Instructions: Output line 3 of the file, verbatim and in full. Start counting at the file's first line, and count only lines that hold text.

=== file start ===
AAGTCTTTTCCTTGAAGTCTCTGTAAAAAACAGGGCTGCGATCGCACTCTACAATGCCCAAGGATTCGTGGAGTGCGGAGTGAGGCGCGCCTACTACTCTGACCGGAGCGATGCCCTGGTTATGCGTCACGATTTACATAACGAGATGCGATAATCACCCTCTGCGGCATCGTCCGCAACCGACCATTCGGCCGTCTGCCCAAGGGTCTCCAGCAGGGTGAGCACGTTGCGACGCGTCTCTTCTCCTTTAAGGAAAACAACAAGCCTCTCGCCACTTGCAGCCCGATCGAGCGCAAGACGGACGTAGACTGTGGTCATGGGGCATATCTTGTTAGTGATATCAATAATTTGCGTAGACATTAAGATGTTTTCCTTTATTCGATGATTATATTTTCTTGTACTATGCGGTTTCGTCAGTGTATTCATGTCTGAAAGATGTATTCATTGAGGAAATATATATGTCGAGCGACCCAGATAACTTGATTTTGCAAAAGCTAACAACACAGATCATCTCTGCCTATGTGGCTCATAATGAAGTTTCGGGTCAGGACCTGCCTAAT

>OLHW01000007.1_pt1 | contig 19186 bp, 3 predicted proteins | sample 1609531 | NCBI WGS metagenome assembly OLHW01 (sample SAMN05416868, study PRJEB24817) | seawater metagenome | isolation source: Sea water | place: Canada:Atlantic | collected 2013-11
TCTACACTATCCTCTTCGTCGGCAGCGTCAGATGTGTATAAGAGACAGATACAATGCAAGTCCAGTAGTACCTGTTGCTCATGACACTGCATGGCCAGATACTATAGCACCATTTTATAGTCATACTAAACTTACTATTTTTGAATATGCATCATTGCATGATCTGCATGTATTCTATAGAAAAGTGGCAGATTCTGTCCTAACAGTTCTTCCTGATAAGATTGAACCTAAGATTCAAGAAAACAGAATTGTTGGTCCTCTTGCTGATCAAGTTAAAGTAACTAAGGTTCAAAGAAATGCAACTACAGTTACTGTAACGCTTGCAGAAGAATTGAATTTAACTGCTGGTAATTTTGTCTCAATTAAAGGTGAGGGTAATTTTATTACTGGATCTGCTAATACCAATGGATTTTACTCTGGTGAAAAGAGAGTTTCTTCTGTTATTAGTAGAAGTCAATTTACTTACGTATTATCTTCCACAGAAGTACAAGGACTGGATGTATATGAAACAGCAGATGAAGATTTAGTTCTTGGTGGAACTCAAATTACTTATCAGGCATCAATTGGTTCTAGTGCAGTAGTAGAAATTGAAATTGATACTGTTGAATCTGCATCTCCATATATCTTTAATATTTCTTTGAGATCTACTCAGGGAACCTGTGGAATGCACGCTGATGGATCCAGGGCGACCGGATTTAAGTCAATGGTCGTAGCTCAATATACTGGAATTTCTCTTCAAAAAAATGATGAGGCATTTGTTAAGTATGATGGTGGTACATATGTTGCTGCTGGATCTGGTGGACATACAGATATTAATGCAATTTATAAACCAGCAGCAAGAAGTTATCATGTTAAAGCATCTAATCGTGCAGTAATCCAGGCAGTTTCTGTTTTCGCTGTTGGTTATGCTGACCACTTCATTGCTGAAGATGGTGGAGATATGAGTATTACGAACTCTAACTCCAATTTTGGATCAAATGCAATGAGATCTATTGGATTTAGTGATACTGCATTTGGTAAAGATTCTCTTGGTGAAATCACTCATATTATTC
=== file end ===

TCTACACTATCCTCTTCGTCGGCAGCGTCAGATGTGTATAAGAGACAGATACAATGCAAGTCCAGTAGTACCTGTTGCTCATGACACTGCATGGCCAGATACTATAGCACCATTTTATAGTCATACTAAACTTACTATTTTTGAATATGCATCATTGCATGATCTGCATGTATTCTATAGAAAAGTGGCAGATTCTGTCCTAACAGTTCTTCCTGATAAGATTGAACCTAAGATTCAAGAAAACAGAATTGTTGGTCCTCTTGCTGATCAAGTTAAAGTAACTAAGGTTCAAAGAAATGCAACTACAGTTACTGTAACGCTTGCAGAAGAATTGAATTTAACTGCTGGTAATTTTGTCTCAATTAAAGGTGAGGGTAATTTTATTACTGGATCTGCTAATACCAATGGATTTTACTCTGGTGAAAAGAGAGTTTCTTCTGTTATTAGTAGAAGTCAATTTACTTACGTATTATCTTCCACAGAAGTACAAGGACTGGATGTATATGAAACAGCAGATGAAGATTTAGTTCTTGGTGGAACTCAAATTACTTATCAGGCATCAATTGGTTCTAGTGCAGTAGTAGAAATTGAAATTGATACTGTTGAATCTGCATCTCCATATATCTTTAATATTTCTTTGAGATCTACTCAGGGAACCTGTGGAATGCACGCTGATGGATCCAGGGCGACCGGATTTAAGTCAATGGTCGTAGCTCAATATACTGGAATTTCTCTTCAAAAAAATGATGAGGCATTTGTTAAGTATGATGGTGGTACATATGTTGCTGCTGGATCTGGTGGACATACAGATATTAATGCAATTTATAAACCAGCAGCAAGAAGTTATCATGTTAAAGCATCTAATCGTGCAGTAATCCAGGCAGTTTCTGTTTTCGCTGTTGGTTATGCTGACCACTTCATTGCTGAAGATGGTGGAGATATGAGTATTACGAACTCTAACTCCAATTTTGGATCAAATGCAATGAGATCTATTGGATTTAGTGATACTGCATTTGGTAAAGATTCTCTTGGTGAAATCACTCATATTATTC